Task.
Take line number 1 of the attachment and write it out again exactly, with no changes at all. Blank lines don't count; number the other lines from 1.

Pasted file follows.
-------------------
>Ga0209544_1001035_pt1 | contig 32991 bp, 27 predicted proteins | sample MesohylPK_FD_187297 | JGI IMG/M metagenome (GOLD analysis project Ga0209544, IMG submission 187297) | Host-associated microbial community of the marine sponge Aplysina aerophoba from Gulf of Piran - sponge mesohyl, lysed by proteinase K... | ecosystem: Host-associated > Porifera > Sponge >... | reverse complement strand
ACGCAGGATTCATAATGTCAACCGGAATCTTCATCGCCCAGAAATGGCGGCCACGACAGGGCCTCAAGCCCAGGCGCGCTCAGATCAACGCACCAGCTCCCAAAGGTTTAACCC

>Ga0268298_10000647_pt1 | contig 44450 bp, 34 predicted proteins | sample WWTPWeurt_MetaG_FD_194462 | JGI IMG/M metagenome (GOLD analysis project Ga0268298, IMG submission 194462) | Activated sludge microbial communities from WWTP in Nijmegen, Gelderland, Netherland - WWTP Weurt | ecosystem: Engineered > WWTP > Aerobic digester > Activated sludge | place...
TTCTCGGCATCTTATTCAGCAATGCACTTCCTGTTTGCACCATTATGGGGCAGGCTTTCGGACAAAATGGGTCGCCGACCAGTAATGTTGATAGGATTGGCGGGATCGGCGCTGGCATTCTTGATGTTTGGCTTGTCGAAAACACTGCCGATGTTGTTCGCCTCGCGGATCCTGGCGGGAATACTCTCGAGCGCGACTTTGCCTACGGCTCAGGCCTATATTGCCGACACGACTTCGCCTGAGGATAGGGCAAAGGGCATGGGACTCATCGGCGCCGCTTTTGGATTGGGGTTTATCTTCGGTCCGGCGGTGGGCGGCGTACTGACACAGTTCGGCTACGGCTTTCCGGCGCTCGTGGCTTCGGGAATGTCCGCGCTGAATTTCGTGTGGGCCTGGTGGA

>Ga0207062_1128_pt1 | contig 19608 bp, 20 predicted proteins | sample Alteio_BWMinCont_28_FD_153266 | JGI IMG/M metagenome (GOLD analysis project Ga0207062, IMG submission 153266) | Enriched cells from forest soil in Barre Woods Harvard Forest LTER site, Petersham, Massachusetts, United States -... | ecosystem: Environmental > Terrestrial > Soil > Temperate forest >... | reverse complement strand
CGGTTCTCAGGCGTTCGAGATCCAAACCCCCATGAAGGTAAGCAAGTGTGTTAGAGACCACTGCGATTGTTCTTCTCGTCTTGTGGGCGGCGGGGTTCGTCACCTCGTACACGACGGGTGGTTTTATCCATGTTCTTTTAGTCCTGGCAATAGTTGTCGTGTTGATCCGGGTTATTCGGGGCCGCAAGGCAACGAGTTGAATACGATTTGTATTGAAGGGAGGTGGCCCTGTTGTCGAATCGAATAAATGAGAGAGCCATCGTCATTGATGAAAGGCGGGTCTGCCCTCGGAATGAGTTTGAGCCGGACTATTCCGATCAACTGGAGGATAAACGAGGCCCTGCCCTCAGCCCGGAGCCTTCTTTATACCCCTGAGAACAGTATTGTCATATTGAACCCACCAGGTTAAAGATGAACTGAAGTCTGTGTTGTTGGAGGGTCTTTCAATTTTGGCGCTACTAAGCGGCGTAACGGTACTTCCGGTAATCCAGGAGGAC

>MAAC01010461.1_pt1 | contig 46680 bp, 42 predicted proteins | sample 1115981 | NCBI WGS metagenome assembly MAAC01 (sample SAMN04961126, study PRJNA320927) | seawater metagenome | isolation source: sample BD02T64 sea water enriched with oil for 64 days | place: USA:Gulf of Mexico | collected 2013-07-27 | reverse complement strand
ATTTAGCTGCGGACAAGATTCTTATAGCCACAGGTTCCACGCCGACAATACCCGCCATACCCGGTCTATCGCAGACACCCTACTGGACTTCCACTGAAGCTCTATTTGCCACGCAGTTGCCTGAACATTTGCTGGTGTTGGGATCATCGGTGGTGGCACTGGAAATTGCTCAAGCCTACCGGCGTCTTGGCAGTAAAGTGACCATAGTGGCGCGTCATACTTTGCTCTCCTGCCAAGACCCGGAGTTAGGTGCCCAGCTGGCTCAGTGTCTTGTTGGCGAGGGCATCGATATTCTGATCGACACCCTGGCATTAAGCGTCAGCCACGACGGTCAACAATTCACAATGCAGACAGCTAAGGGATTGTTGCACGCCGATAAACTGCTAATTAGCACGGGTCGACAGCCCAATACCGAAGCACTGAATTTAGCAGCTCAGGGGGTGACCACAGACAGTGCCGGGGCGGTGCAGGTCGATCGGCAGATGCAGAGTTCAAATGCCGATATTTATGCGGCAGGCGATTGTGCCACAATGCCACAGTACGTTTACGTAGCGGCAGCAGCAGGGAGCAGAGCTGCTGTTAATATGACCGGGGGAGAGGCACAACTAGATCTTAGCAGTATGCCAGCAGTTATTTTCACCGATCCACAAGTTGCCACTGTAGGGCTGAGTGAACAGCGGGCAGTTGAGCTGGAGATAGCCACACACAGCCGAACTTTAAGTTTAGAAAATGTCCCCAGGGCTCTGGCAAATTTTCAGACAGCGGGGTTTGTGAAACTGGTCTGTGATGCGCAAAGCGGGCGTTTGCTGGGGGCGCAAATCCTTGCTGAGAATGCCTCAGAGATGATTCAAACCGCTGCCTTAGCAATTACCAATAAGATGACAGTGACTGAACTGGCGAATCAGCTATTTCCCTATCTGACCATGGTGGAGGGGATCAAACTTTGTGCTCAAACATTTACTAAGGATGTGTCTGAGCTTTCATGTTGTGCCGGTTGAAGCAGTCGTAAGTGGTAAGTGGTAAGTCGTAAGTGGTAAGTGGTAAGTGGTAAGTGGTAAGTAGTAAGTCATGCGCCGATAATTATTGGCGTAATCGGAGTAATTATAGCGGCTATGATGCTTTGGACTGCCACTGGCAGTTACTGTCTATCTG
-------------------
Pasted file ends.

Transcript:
>Ga0209544_1001035_pt1 | contig 32991 bp, 27 predicted proteins | sample MesohylPK_FD_187297 | JGI IMG/M metagenome (GOLD analysis project Ga0209544, IMG submission 187297) | Host-associated microbial community of the marine sponge Aplysina aerophoba from Gulf of Piran - sponge mesohyl, lysed by proteinase K... | ecosystem: Host-associated > Porifera > Sponge >... | reverse complement strand